Posted in Literary, Short Story by Arasmus on December 16, 2009

Alexander Lutchek refused to be wet. This resolution passed through his mind as he stood outside the “Hot Yoga” studio on Connecticut Avenue in Washington DC. To those passing by, including the local artist, Thomas Brown (who would later that evening paint the most famous work of his life, Connecticut Clown), Lutchek presented a most incongruous figure. Six feet tall, decked in a bright green jacket and bearing several large and brightly wrapped Christmas presents, Lutchek was, despite his refusal, drenched to the skin. Until that moment Lutchek had been having one of his better days. The majority of the gifts that he had purchased for loved ones, near and far, were perfectly suited for their intended recipients. This made him happier. So much happier in fact that the co-occurrence of these events seemed numinous to him. Fundamentally, he felt, his very fate had changed. He had spent much of the day imagining these gifts being opened on a chilly Christmas morning, beneath a perfectly appointed and illuminated tree. Even though he would not be there, he foresaw how the gifts themselves would eagerly escape their wrapping, inhale the pine and roast-turkey scented air of their new home in a distant land. Mother. This joy he felt in being outside of his own preoccupations, the interminable imprisonment of his own mind, led perfectly to a mood that guaranteed the spiritual success of his evening yoga class. Like the dawn breaking across a large expanse of flat countryside, this feeling of oneness with the world, this happy conclusion that all-in-all, most was best throughout the commonwealth, began to call forth thoughts of New Year’s resolutions and various enterprises for self-improvement. “It’s a matter of style, it’s how you carry yourself,” he thought as he reached for the door. Everything would fall into place. And then, as he opened the front door of the studio, one of DC’s blond-haired, white-pearled, BMW-driving K Street lobbyists, summarily splashed the contents of the city’s largest pothole directly, completely, and exclusively on the person of Mr. Lutchek. As the smell of discarded cigarette butts, strip-club detergent and the rubber-residue of a thousand tyres journeyed up his nose, the elegant calligraphy of the notes he attached to each of his deftly wrapped presents, began to dissolve into illegible, blackrose murky inkblots. It was precisely this scene that Brown would hang in the nearby National Portrait Gallery the following summer. Though one of the gallery’s most regular visitors, Lutchek would never see this painting.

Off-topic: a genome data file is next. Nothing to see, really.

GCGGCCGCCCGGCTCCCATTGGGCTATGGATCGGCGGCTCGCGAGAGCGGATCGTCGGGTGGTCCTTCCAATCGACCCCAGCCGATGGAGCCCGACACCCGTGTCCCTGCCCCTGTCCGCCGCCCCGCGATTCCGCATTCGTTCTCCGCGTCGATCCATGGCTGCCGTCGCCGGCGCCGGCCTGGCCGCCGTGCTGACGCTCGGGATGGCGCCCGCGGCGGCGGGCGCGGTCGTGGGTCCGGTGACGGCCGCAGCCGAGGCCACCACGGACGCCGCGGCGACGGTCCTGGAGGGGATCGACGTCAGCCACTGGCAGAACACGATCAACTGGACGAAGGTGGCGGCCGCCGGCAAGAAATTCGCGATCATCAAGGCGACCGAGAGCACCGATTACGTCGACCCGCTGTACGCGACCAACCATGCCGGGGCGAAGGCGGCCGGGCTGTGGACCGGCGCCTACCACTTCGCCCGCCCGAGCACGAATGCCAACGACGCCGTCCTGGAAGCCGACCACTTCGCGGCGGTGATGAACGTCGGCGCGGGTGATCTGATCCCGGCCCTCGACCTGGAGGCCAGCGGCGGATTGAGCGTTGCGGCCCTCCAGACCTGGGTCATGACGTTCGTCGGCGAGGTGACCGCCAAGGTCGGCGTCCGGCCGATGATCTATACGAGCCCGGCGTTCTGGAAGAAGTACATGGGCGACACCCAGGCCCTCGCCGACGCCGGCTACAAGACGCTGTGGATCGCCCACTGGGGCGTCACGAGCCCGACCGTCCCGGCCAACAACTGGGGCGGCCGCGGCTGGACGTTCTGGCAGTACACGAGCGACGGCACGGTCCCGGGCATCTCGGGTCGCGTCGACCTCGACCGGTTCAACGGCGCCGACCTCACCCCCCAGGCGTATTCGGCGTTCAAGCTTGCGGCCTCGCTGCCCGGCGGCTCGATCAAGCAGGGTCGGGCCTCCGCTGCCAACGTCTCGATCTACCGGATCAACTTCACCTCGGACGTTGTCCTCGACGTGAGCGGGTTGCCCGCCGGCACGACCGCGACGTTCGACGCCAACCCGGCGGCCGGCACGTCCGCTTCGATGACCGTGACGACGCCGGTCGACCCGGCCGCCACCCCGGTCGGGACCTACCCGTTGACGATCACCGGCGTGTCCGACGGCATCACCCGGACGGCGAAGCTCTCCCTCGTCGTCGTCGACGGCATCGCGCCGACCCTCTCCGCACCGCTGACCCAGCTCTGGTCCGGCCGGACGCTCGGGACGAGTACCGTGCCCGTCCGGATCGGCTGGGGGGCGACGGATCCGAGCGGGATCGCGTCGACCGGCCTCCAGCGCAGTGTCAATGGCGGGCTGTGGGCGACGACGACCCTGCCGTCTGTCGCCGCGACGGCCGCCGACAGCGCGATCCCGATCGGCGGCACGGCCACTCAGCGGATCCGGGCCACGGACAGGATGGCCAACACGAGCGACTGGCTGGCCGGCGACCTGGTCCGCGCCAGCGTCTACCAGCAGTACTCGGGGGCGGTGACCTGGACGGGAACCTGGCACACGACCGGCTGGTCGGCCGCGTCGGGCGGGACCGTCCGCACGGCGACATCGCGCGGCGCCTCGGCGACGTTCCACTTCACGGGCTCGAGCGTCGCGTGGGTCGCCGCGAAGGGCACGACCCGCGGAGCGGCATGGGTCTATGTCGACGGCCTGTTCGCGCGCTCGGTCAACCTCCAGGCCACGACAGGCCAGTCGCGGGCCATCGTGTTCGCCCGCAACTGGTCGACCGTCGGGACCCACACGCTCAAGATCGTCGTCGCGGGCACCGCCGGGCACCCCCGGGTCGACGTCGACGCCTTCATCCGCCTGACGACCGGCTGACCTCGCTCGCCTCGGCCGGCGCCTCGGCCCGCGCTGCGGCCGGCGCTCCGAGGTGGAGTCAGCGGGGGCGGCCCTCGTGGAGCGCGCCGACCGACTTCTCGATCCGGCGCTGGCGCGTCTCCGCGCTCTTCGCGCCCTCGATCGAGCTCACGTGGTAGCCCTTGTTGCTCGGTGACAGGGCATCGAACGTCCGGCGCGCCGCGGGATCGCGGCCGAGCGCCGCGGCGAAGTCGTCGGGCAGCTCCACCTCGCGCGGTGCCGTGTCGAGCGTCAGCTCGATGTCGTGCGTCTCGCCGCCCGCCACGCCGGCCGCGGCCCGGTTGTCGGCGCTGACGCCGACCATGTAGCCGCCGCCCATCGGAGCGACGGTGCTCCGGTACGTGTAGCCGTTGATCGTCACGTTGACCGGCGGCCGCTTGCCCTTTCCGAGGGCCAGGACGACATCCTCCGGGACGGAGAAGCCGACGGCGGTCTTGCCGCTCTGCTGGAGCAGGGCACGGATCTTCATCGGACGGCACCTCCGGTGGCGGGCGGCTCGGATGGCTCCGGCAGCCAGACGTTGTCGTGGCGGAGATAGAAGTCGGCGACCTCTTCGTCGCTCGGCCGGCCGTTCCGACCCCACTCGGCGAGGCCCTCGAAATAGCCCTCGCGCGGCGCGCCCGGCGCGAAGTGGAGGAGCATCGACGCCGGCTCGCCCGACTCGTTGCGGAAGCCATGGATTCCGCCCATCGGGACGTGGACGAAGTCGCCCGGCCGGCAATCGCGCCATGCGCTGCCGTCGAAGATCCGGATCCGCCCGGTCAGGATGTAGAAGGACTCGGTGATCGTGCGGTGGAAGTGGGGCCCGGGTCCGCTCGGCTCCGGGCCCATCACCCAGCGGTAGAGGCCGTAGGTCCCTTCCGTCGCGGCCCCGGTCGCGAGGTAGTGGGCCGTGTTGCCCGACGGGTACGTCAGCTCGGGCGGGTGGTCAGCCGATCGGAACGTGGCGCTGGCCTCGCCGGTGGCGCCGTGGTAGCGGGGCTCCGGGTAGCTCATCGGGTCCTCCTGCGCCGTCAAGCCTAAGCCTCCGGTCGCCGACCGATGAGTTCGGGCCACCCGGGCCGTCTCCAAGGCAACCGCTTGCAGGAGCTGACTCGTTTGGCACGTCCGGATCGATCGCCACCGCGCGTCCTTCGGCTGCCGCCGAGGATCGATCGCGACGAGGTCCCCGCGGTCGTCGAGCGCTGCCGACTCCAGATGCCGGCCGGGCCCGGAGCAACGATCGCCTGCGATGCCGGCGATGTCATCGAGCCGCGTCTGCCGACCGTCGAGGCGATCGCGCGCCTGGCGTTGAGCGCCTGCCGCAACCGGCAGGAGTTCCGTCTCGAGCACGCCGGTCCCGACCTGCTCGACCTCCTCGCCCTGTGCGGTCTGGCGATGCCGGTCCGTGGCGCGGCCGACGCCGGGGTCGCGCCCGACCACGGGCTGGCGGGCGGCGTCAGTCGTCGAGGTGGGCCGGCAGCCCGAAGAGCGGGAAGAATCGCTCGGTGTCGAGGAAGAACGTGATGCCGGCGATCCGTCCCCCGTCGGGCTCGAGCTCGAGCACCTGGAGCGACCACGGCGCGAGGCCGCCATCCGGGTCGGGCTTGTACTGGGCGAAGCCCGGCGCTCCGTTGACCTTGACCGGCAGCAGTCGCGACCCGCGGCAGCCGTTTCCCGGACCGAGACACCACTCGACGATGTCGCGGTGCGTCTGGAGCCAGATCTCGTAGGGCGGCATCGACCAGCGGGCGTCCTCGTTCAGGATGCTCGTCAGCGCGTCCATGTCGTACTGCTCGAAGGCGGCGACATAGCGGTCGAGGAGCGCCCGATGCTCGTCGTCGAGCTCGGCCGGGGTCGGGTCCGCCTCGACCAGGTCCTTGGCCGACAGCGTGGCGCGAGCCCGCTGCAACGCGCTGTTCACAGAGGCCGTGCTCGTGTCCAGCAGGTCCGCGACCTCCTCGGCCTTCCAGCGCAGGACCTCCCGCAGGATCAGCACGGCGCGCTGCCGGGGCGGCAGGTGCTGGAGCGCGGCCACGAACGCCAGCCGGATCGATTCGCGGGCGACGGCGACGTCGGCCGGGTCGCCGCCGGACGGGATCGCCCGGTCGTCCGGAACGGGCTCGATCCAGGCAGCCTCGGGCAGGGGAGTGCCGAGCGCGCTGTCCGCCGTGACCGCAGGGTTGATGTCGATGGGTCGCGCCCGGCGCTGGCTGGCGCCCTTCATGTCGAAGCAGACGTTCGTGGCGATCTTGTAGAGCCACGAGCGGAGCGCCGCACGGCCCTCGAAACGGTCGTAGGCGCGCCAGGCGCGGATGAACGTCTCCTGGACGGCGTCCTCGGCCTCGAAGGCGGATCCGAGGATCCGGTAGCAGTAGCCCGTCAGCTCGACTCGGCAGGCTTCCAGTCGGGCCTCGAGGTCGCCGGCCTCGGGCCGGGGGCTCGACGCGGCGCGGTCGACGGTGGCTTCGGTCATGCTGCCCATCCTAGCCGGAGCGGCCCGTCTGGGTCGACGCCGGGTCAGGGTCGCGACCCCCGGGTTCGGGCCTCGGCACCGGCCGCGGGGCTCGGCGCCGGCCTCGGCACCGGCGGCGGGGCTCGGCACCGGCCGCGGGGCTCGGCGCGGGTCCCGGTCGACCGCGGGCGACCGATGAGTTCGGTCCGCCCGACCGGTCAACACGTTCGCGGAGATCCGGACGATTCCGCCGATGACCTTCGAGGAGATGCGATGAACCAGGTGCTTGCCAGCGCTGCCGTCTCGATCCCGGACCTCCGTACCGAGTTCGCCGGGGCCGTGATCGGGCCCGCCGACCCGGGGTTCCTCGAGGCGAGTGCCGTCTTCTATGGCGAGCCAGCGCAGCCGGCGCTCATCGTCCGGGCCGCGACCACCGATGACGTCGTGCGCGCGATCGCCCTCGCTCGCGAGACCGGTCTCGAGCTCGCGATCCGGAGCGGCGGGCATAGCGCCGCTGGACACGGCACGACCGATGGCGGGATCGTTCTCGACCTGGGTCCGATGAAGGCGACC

The deep red hue of the traffic light drove Alice Foley into the past. Ringless fingers tightened on the steering wheel. At the intersection of Connecticut Avenue and S Street NW she lay under the Christmas tree as a child. Staring into the multicolored lights, she enjoyed how each one in turn had the capacity to change her mood. The pink; all things sweet, an August pencil case. The green; mercurial and otherworldly, a Victorian bodice. The blue; cold and industrial, things that had to be done. The red; the warmth of her father’s face. She missed him then and missed him still. No man since had such a light. No man since had ever been able, even in the most intimate of ecstasies, to lessen her grip on that want. She saw her small hands on his face. Now those hands were long, the flesh looser again this year. She lost awareness of herself and where she actually was when she imagined hearing that key in the door, the inhalation of his lifting, the evening stubble on his face, the solidity of his embrace, the guarantee that he would always be there. She knew that she ought to be grateful to have friends that would invite her to their celebrations this year, as they had so many before. She saw herself, navigating around strangers as she filled her plate from the credenza. An insufficient man would again carve the turkey this year. She was never stuck for words. It was her profession. She would drink no more than two glasses of wine. How had it come to this? Her foot pressed on the accelerator, even before the light had turned. She saw the yoga-studio and the door opening. She accelerated rapidly towards the pothole. Her feelings likewise dashed faster than her ability to analyze or stop them. She found a forbidden peace in letting go. As the author, only I can tell you what she never will. Since her father’s death in the Vietnam War, she had, as so many of us do, sublimated and redirected her feelings into a determined work-ethic. This had served her well, materially, but as we can see from the above, there were obvious wounds left untended. She associated the yoga studio with a self-indulgence she claims to have never afforded herself. She had of course never been inside a yoga-studio. No. That’s not true. She had once, briefly, to convert a gift voucher she had been given into cash. In any case she considered such things affected, impractical “balderdash.” (Her father had never actually used that word). Beneath her indictment, lay a reluctance to turn inward to the things that sat waiting for her there, and beneath that reluctance a knowledge that she would remain forever staring at a stoplight until she did.